IGEM Outreach:Gel Electrophoresis Machine

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Gel Electrophoresis Machine

  • Brown-Stanford iGEM 2011
  • Adapted from protocol developed by University of Science and Technology Beijing (USTB) graduate students
  • Suitable for: high school students

Purpose

To construct a functional gel electrophoresis demo kit for under $25. Can run and visualize gels at the same time (DNA staining not included).

Note: the electrical engineering part is a little tricky to do on-spot, so a suggestion would be to configure the machine in the lab and then just take it as a ready-made prop for presentations. This machine-making activity can also serve as a DIY project for high school students with iGEM team supervision.

Figure 1: Gel electrophoresis machine with blue light bulbs

Materials

  • Rechargeable LED lamp

Figure 2: Mini Rechargeable LED Table Lamp with Overcharge Protection and Adjustable Brightness

  • Four insulated copper wires--two long and two short
  • Operating equipment (clippers)
  • Two small copper plates

==> These will be your electrodes to stick into your gel, so their size is determined on how big of a gel you want to cast. For example, if you use microscope slides to cast your gel, use plates about 2.5 cm wide and 1 mm thick

  • Screwdriver
  • Pliers
  • A hole-punching instrument
  • Solder and hot iron
  • 12 blue LED light bulbs (these will come to be pretty useful later on)

Protocols

  1. Acquire the lamp. This might involve either ordering a $5 dollar lamp from China or a walk down to RadioShack.
  2. Are you ready to void your warranty? Open up the lamp by removing screws and sticking the screwdriver (you did get a minus screwdriver, right?) into various crevices. Typically, the electronics are housed in the base of the lamp.
  3. Color two of of your copper wires red (+) and two black (-). If they are both black already, use tape.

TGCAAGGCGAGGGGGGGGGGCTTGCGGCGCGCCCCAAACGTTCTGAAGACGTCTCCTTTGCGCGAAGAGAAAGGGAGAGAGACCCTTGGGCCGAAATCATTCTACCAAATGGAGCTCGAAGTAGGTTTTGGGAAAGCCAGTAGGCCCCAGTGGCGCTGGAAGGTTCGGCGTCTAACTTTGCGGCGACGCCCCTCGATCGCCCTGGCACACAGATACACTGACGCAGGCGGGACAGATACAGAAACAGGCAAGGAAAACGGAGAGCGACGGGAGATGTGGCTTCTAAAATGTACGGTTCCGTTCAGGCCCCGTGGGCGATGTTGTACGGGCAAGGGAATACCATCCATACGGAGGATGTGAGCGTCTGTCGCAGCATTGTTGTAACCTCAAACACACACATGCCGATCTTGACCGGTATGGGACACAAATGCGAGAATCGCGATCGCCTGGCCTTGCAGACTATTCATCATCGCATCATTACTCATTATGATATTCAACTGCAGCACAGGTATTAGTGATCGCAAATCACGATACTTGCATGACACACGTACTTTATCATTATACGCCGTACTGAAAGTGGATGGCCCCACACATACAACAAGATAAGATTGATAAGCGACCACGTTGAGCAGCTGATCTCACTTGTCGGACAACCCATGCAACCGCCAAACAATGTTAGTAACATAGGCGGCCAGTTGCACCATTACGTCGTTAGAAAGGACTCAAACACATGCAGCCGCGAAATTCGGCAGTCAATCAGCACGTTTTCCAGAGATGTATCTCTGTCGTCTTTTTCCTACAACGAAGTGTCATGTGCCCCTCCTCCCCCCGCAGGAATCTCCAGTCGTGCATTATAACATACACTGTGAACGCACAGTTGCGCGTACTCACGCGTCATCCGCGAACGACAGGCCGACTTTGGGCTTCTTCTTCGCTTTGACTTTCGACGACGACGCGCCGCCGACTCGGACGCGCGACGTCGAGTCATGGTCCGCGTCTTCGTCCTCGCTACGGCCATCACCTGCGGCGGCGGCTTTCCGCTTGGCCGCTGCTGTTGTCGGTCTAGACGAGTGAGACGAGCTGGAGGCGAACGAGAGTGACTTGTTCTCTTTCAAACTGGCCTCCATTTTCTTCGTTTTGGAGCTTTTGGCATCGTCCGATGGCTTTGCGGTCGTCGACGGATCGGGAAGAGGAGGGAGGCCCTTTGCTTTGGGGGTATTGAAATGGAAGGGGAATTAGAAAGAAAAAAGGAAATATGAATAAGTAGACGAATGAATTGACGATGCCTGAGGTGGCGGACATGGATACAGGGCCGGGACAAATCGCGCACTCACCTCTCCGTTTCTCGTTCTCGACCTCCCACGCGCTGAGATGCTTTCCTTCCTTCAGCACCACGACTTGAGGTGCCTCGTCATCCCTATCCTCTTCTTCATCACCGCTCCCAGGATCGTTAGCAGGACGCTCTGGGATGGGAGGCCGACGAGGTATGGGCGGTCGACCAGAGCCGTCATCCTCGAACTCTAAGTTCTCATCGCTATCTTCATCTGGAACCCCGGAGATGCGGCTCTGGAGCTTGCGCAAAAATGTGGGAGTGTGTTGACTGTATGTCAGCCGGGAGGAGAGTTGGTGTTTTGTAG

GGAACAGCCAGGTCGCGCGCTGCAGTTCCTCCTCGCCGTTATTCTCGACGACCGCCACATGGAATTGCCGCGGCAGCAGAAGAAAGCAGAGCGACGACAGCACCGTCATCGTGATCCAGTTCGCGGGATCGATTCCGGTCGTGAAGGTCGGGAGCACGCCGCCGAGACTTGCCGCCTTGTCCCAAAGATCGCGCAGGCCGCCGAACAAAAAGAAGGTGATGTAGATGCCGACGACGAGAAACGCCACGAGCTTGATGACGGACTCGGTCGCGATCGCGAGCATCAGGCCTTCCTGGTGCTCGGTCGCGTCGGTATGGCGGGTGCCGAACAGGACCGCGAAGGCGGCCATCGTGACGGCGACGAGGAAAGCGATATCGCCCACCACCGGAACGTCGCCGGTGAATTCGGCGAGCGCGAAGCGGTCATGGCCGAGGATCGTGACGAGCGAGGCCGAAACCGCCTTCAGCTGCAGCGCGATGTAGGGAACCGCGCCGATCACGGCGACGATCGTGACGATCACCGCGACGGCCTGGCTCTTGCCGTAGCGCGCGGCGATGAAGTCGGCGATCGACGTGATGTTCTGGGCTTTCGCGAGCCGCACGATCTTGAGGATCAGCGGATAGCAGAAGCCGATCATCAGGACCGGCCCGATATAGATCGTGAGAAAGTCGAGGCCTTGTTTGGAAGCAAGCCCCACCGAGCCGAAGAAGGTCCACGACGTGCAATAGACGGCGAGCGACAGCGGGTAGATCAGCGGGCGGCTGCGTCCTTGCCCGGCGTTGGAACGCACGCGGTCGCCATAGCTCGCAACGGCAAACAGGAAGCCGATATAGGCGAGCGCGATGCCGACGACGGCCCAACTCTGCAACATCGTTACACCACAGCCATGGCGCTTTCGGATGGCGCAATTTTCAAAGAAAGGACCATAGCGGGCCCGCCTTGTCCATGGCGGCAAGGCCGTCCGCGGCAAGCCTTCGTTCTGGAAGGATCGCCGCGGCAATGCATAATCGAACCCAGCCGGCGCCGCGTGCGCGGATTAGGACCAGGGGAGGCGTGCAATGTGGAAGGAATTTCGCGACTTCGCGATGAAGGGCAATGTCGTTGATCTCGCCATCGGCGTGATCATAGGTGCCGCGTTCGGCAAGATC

4. Once open, take a look at the circuit board. Using a voltmeter, follow the lines of the circuit to the on/off switch button. Identify which of the wires connecting to the switch is positive, and negative (can read about how to do that here: http://www.pdn.cam.ac.uk/teaching/part1a/intro_to_circuits/measuring.html- the black is usually reference)
  5. Using your sharp instrument, punch two holes on the side of the lamp base. For example, you can heat a screwdriver, which can easily push a hole through.
  6. Solder the two short wires to the connections on the switch, and then extend them out through the holes. Congratulations, now you have an external power loop in parallel to the internal circuit!
    Figure 3: Creating the external power loop
  7. Connect your longer wires to the shorter wires protruding from the base of the lamp. Remember to check the positive and negative.
  8. Fasten the small copper plates to the protruding wires using electrical tape. To test if the connections are good, use the voltmeter.


Now for the visualization component. The neat thing about using a LED lamp for the power source is that you can also power other things with it. Certain DNA stains (such as SYBR® Gold, SYBR® Green I & II, SYPRO® Ruby, SYPRO® Orange, and Coomassie Fluor™ Orange stains, from Life Sciences) fluoresce quite visibly under blue (475 nm) light, and you can use this to your advantage instead of using UV. It's safer for eyes and easily accessible.

  1. Open up the LED bulb portion of the lamp, where the bulbs are connected. They should be embedded inside a board. Using pliers, try to detach the normal white light bulbs. In their place, solder on blue LED light bulbs. Replace the cover, and now you should have a lamp with blue lights, with access to its electricity coming off the sides.
  2. To cast a microscope slide gel, use masking tape to make a wall around the slide. Mix DNA stains into hot agarose, wait till bearable to the touch, pour into mold. Depending on how high the tape walls are, you can get a decent gel using 2 mL of agarose.


Voila! You now have your own portable miniature gel electrophoresis machine. Because of its low voltage, it's very safe to handle. Be sure to keep the electrodes from touching each other so you don't short circuit it.

Figure 4: Completely modified lamp. As you would notice, the lamp in this picture is a different color. That's because we built three of them, the process being so easy... xP


==> NEVER touch the wires directly when the LED lamp is charging! This is probably the only real risk hazard. We suggest removing the external extensions when the LED lamp is plugged in and charging.


If you bring a sample of DNA, you can run dry electrophoresis on spot as a demo for students. And if you turn off all the lights, the blue bulbs are strong enough to see glowing bands (w/ higher concentrations of DNA and staining agent).

Figure 5: Real-time image of DNA running in agarose gel using DIY electrophoresis machine. Sample stained with SYBR Green I.

Experience

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